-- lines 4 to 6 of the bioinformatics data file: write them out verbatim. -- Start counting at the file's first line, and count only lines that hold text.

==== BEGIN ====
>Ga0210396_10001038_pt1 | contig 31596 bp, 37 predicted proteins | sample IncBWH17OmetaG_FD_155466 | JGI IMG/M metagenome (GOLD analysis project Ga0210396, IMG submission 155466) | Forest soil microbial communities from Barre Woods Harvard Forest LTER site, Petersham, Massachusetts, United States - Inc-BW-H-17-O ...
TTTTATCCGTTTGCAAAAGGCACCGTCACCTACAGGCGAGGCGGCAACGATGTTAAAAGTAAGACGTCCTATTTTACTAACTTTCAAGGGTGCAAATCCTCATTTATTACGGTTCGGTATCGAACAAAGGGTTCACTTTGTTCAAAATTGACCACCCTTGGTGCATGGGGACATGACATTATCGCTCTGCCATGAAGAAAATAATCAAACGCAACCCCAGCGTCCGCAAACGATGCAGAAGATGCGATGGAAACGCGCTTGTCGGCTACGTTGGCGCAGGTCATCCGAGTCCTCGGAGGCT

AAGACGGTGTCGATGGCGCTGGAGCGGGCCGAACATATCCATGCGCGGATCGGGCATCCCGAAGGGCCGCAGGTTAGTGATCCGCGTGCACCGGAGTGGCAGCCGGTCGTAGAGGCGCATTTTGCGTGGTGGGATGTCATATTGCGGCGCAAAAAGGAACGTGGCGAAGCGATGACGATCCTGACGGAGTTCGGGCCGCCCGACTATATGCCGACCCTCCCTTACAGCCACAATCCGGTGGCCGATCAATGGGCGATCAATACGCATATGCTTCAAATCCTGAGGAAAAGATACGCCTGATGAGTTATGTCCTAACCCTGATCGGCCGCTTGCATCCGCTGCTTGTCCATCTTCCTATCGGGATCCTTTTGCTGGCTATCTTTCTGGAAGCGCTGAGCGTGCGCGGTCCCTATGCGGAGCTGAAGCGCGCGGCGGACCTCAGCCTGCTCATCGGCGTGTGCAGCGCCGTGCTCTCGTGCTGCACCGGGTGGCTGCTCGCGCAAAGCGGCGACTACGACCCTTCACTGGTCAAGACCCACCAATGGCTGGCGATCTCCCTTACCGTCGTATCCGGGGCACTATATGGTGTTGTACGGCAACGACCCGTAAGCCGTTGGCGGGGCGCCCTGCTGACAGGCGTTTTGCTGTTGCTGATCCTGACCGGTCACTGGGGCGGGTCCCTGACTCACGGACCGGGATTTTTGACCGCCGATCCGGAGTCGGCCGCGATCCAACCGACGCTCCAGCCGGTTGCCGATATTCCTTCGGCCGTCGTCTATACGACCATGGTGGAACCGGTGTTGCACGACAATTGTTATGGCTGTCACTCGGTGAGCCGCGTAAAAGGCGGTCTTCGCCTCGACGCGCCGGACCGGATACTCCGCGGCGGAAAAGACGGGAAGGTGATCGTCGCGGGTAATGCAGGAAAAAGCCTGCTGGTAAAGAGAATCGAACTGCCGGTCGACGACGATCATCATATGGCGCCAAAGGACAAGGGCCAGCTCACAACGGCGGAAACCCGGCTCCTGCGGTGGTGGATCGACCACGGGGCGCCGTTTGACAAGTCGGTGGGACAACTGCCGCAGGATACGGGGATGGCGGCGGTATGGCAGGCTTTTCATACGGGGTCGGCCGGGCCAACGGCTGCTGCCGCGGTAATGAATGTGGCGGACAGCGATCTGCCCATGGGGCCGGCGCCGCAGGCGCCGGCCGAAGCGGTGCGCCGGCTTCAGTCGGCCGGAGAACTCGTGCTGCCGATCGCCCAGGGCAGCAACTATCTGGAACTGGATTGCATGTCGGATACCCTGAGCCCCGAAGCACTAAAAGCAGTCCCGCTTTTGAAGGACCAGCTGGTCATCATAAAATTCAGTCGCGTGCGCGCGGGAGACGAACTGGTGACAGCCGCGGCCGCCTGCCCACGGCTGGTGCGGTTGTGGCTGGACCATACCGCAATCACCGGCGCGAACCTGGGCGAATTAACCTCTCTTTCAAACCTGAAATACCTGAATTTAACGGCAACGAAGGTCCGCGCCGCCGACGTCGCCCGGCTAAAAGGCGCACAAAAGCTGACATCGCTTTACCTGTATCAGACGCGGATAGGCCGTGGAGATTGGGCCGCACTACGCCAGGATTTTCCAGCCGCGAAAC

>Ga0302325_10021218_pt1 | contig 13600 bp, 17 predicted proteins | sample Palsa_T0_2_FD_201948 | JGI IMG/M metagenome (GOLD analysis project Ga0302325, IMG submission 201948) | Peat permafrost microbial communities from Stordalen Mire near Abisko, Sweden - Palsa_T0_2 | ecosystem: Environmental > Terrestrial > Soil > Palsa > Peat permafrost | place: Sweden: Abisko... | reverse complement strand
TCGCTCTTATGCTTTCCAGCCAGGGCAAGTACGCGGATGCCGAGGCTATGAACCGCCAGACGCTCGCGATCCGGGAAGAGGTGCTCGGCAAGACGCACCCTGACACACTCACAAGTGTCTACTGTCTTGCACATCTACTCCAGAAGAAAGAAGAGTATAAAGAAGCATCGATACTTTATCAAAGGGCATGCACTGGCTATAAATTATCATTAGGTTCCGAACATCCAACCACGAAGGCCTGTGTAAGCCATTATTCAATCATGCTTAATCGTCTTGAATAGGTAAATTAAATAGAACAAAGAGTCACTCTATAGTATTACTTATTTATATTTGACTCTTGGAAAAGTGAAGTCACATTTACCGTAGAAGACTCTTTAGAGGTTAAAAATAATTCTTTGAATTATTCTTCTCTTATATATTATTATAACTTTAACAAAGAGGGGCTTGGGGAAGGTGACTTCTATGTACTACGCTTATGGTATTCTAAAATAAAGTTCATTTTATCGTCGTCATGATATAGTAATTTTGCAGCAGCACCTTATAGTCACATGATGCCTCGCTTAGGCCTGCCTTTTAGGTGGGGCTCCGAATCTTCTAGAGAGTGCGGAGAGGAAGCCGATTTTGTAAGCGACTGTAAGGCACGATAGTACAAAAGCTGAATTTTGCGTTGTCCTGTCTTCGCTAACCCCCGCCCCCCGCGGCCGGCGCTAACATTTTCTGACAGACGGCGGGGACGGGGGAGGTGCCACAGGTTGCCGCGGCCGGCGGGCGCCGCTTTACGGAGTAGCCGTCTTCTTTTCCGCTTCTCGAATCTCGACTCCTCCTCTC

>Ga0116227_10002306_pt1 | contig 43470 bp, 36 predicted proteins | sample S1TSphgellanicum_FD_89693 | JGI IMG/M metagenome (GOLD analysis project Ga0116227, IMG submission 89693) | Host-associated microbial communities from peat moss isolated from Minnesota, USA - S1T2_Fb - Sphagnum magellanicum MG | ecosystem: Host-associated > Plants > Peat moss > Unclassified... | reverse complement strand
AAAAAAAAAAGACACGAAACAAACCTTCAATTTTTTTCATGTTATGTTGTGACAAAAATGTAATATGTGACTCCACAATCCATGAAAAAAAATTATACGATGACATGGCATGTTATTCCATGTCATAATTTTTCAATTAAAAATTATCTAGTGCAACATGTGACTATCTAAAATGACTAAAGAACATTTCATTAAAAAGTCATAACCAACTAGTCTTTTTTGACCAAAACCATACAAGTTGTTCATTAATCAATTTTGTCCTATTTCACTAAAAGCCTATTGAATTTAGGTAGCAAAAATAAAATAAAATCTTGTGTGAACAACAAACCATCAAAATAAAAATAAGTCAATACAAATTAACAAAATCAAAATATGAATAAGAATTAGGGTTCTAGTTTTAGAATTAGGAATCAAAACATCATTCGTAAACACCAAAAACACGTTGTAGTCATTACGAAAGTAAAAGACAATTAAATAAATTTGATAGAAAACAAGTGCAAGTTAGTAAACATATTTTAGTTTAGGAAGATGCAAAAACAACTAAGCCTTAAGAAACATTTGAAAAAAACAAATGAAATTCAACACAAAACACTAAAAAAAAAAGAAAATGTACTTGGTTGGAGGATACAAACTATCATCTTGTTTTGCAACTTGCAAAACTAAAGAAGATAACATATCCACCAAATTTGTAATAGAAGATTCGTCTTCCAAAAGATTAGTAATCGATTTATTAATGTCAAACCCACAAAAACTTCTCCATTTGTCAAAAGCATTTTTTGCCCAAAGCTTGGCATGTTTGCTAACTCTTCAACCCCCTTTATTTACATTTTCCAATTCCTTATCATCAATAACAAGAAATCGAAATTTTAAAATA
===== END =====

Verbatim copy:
>Ga0302325_10021218_pt1 | contig 13600 bp, 17 predicted proteins | sample Palsa_T0_2_FD_201948 | JGI IMG/M metagenome (GOLD analysis project Ga0302325, IMG submission 201948) | Peat permafrost microbial communities from Stordalen Mire near Abisko, Sweden - Palsa_T0_2 | ecosystem: Environmental > Terrestrial > Soil > Palsa > Peat permafrost | place: Sweden: Abisko... | reverse complement strand
TCGCTCTTATGCTTTCCAGCCAGGGCAAGTACGCGGATGCCGAGGCTATGAACCGCCAGACGCTCGCGATCCGGGAAGAGGTGCTCGGCAAGACGCACCCTGACACACTCACAAGTGTCTACTGTCTTGCACATCTACTCCAGAAGAAAGAAGAGTATAAAGAAGCATCGATACTTTATCAAAGGGCATGCACTGGCTATAAATTATCATTAGGTTCCGAACATCCAACCACGAAGGCCTGTGTAAGCCATTATTCAATCATGCTTAATCGTCTTGAATAGGTAAATTAAATAGAACAAAGAGTCACTCTATAGTATTACTTATTTATATTTGACTCTTGGAAAAGTGAAGTCACATTTACCGTAGAAGACTCTTTAGAGGTTAAAAATAATTCTTTGAATTATTCTTCTCTTATATATTATTATAACTTTAACAAAGAGGGGCTTGGGGAAGGTGACTTCTATGTACTACGCTTATGGTATTCTAAAATAAAGTTCATTTTATCGTCGTCATGATATAGTAATTTTGCAGCAGCACCTTATAGTCACATGATGCCTCGCTTAGGCCTGCCTTTTAGGTGGGGCTCCGAATCTTCTAGAGAGTGCGGAGAGGAAGCCGATTTTGTAAGCGACTGTAAGGCACGATAGTACAAAAGCTGAATTTTGCGTTGTCCTGTCTTCGCTAACCCCCGCCCCCCGCGGCCGGCGCTAACATTTTCTGACAGACGGCGGGGACGGGGGAGGTGCCACAGGTTGCCGCGGCCGGCGGGCGCCGCTTTACGGAGTAGCCGTCTTCTTTTCCGCTTCTCGAATCTCGACTCCTCCTCTC

>Ga0116227_10002306_pt1 | contig 43470 bp, 36 predicted proteins | sample S1TSphgellanicum_FD_89693 | JGI IMG/M metagenome (GOLD analysis project Ga0116227, IMG submission 89693) | Host-associated microbial communities from peat moss isolated from Minnesota, USA - S1T2_Fb - Sphagnum magellanicum MG | ecosystem: Host-associated > Plants > Peat moss > Unclassified... | reverse complement strand